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Woodies, Davidson Inducted Into International Hall Of Fame

Newport, U.S.A.

Woodforde and Woodbridge© Mike BazMark Woodforde and Todd Woodbridge are honoured in Newport Saturday.

Australians Todd Woodbridge and Mark Woodforde, known throughout the tennis world as the "Woodies", were both inducted into the International Tennis Hall of Fame, the venue of the Campbell's Hall of Fame Tennis Championships at Newport, on Saturday.

“This is an amazing day for the Woodies,” said Woodforde, during the 65-minute ceremony that started in heavy rain.

“I don’t know if any of us said we’re just going to be doubles players. We just excelled on the doubles court a little more than we did on the singles. As much as we would have loved to win more in the singles titles, we did in doubles.”

Together, Woodbridge and Woodforde won 11 major doubles championships and 61 tour-level titles overall from 1991 to 2000. Bob Bryan and Mike Bryan equalled their overall title-record earlier this year.

Watch Video Tribute To The "Woodies"

“I think we won our fourth tournament [sixth event at 1991 Brussels] we played together,” said Woodbridge. “It was close on average to every fourth tournament we won the next 10 years. That’s pretty good business.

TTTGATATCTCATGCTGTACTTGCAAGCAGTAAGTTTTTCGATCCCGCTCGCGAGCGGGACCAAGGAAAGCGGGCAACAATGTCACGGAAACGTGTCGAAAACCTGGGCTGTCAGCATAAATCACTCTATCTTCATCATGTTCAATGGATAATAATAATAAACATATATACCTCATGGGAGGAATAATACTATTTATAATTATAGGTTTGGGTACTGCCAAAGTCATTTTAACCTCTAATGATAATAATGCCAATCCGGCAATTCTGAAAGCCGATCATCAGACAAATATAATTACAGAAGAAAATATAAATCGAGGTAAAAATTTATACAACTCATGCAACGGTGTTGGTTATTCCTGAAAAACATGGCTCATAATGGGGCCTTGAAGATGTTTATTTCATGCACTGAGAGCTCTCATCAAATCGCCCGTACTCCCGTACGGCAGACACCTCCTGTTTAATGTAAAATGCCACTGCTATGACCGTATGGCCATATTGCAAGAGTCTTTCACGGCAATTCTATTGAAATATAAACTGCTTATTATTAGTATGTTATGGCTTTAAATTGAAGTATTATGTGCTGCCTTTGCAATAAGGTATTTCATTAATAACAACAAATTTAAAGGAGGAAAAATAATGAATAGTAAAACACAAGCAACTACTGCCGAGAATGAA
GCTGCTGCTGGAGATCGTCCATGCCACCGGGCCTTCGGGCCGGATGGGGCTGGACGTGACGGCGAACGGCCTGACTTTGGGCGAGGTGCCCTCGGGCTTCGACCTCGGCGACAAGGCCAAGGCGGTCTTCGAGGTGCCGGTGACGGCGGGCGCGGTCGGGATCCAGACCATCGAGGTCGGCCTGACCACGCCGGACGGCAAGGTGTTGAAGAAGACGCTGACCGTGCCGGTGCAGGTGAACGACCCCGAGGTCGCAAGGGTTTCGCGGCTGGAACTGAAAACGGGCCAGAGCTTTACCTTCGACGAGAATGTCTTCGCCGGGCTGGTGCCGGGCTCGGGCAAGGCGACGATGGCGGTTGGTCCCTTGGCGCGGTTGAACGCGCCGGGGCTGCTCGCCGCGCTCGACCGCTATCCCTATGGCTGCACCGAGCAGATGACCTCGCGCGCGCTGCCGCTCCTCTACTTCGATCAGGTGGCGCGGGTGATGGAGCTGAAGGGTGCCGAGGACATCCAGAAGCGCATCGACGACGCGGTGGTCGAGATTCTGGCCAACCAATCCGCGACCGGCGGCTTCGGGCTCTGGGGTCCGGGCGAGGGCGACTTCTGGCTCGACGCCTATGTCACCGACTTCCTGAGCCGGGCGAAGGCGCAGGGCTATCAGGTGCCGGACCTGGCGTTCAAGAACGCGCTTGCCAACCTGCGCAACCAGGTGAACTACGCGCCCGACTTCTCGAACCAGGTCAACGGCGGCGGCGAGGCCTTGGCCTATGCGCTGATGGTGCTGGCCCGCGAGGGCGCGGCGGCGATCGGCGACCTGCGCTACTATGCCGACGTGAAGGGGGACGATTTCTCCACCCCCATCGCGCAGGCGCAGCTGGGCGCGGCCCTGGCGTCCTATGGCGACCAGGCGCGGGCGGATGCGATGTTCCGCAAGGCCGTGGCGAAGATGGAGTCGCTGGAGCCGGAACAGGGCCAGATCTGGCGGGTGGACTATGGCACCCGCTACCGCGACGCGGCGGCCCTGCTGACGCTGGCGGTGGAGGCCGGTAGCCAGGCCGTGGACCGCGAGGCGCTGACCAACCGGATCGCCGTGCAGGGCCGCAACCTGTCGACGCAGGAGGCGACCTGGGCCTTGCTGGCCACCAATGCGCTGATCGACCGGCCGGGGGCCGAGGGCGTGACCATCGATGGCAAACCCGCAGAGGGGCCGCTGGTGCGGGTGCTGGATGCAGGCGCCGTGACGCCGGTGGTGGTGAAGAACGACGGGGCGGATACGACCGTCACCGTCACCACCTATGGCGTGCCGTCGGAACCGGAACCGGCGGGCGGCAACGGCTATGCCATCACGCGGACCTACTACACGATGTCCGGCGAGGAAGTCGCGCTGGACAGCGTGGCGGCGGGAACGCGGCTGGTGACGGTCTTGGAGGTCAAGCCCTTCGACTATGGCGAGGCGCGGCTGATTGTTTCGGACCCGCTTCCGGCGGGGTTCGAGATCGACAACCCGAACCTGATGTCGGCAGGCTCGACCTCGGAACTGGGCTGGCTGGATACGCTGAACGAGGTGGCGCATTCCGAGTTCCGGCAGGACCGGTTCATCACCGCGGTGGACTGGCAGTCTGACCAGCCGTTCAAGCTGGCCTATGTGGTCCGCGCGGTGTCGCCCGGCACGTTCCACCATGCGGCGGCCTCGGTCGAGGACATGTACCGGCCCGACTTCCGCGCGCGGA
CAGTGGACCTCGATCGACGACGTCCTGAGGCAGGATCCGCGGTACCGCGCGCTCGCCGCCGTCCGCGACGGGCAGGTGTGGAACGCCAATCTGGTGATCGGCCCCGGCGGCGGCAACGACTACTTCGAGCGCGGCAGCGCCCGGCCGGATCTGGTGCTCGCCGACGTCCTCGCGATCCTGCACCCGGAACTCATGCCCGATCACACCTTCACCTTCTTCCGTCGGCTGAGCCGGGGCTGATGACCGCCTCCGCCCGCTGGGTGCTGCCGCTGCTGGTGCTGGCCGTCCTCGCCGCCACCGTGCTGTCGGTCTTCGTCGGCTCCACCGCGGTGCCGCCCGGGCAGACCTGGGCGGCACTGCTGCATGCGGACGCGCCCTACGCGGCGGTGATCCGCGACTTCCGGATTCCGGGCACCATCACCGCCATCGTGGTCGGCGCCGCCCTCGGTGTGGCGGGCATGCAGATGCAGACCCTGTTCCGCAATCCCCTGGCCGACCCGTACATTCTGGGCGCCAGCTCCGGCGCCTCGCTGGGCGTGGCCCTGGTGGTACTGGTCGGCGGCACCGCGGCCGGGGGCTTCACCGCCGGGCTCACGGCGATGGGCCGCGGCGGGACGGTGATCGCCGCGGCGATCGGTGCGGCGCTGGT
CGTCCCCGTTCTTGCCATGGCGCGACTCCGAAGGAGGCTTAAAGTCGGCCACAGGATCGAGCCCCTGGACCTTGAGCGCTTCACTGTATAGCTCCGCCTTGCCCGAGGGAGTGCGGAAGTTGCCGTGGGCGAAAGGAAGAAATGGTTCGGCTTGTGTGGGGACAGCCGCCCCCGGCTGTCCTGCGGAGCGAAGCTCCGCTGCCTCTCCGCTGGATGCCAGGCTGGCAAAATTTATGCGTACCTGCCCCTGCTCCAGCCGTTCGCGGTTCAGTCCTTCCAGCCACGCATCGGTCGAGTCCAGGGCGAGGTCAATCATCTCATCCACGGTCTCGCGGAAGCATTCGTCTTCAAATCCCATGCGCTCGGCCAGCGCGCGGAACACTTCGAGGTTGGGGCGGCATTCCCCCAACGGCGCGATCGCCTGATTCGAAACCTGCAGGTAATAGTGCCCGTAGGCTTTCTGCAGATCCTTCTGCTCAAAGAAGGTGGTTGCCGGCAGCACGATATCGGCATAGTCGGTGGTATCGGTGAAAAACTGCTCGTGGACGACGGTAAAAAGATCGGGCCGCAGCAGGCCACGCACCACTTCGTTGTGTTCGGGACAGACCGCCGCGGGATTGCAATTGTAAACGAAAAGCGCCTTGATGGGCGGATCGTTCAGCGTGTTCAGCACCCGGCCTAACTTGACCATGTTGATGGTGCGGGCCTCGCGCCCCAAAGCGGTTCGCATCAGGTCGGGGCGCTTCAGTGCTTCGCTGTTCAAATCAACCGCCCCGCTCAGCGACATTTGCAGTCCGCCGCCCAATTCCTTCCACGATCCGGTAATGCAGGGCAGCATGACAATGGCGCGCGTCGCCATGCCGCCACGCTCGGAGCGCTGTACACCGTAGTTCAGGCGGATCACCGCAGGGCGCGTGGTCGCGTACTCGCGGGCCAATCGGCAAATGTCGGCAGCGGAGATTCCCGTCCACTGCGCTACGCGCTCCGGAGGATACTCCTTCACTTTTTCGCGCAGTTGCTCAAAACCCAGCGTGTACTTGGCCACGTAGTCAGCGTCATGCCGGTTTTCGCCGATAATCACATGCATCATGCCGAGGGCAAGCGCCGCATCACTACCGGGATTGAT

“I figured if I could team up with Mark we’d do well together. We did better than well, we did bloody great.”

They had a 508-137 lifetime record. Woodforde retired after the duo won the silver medal at the 2000 Olympic Games in Sydney.

Woodbridge, now aged 39, won an Open Era record 83 doubles trophies. He spent 204 weeks at World No. 1 and finished his career with a 782-260 match record. He was a member Australia's Davis Cup winning team in 1999 and 2003. He reached the Wimbledon singles semi-finals in 1997 (l. to Sampras).

Woodforde, 44, captured 67 doubles titles, four singles titles and fived mixed doubles crowns. He was World No 1 for 84 weeks and upon retirement in December 2000 he held the No. 1 individual ranking plus the No. 1 team ranking with Woodbridge. He represented Australia in Davis Cup over a 10-year period, participating in three finals in 1993, 1999-2000.

Another Australian, 65-year-old Owen Davidson, nicknamed “Davo”, was also inducted into the International Tennis Hall of Fame. During a 15-year career he won 12 major doubles titles and is one of just 12 people who have won a personal Grand Slam in tennis history.

Watch Video Tribute To Davidson

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© Ben Solomon


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